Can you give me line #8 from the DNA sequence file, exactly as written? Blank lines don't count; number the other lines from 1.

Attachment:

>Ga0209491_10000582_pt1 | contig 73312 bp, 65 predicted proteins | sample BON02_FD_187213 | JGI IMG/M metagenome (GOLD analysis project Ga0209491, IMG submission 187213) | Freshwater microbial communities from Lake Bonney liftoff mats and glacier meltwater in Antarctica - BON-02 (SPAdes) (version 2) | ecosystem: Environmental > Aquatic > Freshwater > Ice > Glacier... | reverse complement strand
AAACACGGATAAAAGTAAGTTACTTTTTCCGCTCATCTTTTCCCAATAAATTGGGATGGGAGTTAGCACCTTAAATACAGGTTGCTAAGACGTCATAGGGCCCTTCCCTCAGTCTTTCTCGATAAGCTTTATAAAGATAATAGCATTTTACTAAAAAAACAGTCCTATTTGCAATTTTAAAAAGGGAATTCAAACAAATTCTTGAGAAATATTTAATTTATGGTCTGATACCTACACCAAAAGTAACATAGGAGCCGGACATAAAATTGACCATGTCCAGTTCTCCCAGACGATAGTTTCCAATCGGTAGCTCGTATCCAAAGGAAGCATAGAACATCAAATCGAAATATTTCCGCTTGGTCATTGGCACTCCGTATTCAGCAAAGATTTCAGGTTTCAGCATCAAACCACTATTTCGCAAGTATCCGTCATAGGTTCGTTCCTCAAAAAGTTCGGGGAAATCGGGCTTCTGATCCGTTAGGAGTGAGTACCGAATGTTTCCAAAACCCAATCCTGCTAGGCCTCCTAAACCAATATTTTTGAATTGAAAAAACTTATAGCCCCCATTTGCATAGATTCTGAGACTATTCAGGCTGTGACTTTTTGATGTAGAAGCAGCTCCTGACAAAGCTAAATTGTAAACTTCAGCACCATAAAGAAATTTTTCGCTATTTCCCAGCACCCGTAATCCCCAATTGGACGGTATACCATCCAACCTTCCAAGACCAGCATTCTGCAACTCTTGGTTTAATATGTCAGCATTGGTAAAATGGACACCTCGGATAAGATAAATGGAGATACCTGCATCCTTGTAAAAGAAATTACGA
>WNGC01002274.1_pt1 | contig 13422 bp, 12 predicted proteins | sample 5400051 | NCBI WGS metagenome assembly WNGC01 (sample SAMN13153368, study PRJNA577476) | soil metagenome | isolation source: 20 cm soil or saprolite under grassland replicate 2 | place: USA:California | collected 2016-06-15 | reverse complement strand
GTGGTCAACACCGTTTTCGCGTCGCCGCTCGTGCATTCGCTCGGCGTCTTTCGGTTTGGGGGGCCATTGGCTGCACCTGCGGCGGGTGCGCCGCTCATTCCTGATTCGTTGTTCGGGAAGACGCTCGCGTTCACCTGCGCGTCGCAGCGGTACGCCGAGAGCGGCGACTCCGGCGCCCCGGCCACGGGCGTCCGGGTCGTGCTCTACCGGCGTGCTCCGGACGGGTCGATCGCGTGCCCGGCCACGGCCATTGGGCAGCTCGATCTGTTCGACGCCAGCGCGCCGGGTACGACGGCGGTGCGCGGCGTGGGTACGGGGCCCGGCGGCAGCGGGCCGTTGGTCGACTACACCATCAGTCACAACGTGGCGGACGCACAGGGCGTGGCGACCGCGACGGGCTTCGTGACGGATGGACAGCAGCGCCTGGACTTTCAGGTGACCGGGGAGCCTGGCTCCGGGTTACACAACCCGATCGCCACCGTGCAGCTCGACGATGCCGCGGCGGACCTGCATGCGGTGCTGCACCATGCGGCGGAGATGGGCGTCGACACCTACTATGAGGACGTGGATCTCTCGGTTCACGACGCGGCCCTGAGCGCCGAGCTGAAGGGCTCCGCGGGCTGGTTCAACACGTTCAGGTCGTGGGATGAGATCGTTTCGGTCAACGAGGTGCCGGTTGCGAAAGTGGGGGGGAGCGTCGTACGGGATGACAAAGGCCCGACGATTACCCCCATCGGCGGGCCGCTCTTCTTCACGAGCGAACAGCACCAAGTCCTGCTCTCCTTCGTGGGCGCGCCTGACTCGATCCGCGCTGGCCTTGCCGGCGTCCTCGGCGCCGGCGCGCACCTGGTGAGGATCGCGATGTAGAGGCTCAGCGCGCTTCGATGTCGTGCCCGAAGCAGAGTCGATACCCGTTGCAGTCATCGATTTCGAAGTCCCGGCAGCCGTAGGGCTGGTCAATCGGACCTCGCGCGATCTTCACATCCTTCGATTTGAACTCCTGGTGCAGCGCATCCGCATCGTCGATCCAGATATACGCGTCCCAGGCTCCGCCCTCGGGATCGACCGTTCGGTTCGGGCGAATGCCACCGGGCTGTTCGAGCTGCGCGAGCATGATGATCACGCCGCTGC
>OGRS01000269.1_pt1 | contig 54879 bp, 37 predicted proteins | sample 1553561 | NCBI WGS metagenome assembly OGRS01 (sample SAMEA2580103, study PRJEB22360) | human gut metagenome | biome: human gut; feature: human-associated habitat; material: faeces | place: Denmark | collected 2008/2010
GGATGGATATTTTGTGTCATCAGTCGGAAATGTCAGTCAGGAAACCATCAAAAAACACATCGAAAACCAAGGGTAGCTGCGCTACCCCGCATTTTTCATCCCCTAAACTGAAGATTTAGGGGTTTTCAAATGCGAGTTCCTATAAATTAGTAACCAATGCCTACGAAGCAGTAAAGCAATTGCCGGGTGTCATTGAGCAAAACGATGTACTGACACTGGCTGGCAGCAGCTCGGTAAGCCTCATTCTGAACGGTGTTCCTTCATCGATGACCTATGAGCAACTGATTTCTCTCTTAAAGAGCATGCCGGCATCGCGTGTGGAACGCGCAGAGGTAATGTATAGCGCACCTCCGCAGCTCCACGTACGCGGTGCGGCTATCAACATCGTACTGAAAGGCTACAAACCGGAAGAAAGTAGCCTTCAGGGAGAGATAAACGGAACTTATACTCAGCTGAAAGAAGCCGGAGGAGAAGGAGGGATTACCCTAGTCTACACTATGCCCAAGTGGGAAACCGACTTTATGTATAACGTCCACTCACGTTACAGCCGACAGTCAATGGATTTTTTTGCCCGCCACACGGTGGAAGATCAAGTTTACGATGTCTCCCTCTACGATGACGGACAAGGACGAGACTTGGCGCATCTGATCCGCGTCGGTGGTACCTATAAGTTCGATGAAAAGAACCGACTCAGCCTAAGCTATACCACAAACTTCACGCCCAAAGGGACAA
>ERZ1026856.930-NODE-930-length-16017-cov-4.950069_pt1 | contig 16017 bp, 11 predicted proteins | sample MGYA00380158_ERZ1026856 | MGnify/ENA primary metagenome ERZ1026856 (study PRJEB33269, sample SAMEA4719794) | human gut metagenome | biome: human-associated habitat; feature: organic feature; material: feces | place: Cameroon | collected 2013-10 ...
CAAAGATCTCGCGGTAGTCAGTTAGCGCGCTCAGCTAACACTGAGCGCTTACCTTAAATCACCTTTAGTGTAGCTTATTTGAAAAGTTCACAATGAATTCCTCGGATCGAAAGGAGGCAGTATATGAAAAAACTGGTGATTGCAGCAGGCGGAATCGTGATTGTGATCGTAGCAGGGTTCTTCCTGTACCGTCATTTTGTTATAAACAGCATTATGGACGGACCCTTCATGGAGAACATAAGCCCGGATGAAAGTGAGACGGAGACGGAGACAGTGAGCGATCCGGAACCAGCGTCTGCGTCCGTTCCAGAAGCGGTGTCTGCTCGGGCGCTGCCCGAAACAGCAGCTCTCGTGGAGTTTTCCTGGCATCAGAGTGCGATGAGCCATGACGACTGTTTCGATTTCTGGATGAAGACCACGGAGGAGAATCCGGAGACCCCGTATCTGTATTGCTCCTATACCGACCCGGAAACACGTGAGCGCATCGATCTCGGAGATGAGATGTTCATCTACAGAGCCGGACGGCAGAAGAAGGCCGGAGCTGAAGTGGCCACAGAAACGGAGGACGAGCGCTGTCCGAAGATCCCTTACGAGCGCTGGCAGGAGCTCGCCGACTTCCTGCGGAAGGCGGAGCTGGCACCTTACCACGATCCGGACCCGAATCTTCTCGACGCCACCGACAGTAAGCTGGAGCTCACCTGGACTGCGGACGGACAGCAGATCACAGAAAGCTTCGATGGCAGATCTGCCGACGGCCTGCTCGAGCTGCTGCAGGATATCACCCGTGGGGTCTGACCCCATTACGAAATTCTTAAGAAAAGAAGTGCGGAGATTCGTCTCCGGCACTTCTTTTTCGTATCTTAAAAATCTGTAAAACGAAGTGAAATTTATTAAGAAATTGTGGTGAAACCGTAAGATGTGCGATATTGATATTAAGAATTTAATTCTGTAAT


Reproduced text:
CAAAGATCTCGCGGTAGTCAGTTAGCGCGCTCAGCTAACACTGAGCGCTTACCTTAAATCACCTTTAGTGTAGCTTATTTGAAAAGTTCACAATGAATTCCTCGGATCGAAAGGAGGCAGTATATGAAAAAACTGGTGATTGCAGCAGGCGGAATCGTGATTGTGATCGTAGCAGGGTTCTTCCTGTACCGTCATTTTGTTATAAACAGCATTATGGACGGACCCTTCATGGAGAACATAAGCCCGGATGAAAGTGAGACGGAGACGGAGACAGTGAGCGATCCGGAACCAGCGTCTGCGTCCGTTCCAGAAGCGGTGTCTGCTCGGGCGCTGCCCGAAACAGCAGCTCTCGTGGAGTTTTCCTGGCATCAGAGTGCGATGAGCCATGACGACTGTTTCGATTTCTGGATGAAGACCACGGAGGAGAATCCGGAGACCCCGTATCTGTATTGCTCCTATACCGACCCGGAAACACGTGAGCGCATCGATCTCGGAGATGAGATGTTCATCTACAGAGCCGGACGGCAGAAGAAGGCCGGAGCTGAAGTGGCCACAGAAACGGAGGACGAGCGCTGTCCGAAGATCCCTTACGAGCGCTGGCAGGAGCTCGCCGACTTCCTGCGGAAGGCGGAGCTGGCACCTTACCACGATCCGGACCCGAATCTTCTCGACGCCACCGACAGTAAGCTGGAGCTCACCTGGACTGCGGACGGACAGCAGATCACAGAAAGCTTCGATGGCAGATCTGCCGACGGCCTGCTCGAGCTGCTGCAGGATATCACCCGTGGGGTCTGACCCCATTACGAAATTCTTAAGAAAAGAAGTGCGGAGATTCGTCTCCGGCACTTCTTTTTCGTATCTTAAAAATCTGTAAAACGAAGTGAAATTTATTAAGAAATTGTGGTGAAACCGTAAGATGTGCGATATTGATATTAAGAATTTAATTCTGTAAT